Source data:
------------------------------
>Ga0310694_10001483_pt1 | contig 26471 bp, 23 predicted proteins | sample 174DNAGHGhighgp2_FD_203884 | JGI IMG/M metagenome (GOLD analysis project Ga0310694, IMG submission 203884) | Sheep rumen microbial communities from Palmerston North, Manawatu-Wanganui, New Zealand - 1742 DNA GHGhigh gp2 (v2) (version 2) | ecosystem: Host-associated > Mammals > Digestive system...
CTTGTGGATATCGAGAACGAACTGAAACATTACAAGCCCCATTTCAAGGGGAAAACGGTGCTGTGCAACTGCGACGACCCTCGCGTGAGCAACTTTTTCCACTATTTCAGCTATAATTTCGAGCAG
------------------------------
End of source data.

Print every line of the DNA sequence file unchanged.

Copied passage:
>Ga0310694_10001483_pt1 | contig 26471 bp, 23 predicted proteins | sample 174DNAGHGhighgp2_FD_203884 | JGI IMG/M metagenome (GOLD analysis project Ga0310694, IMG submission 203884) | Sheep rumen microbial communities from Palmerston North, Manawatu-Wanganui, New Zealand - 1742 DNA GHGhigh gp2 (v2) (version 2) | ecosystem: Host-associated > Mammals > Digestive system...
CTTGTGGATATCGAGAACGAACTGAAACATTACAAGCCCCATTTCAAGGGGAAAACGGTGCTGTGCAACTGCGACGACCCTCGCGTGAGCAACTTTTTCCACTATTTCAGCTATAATTTCGAGCAG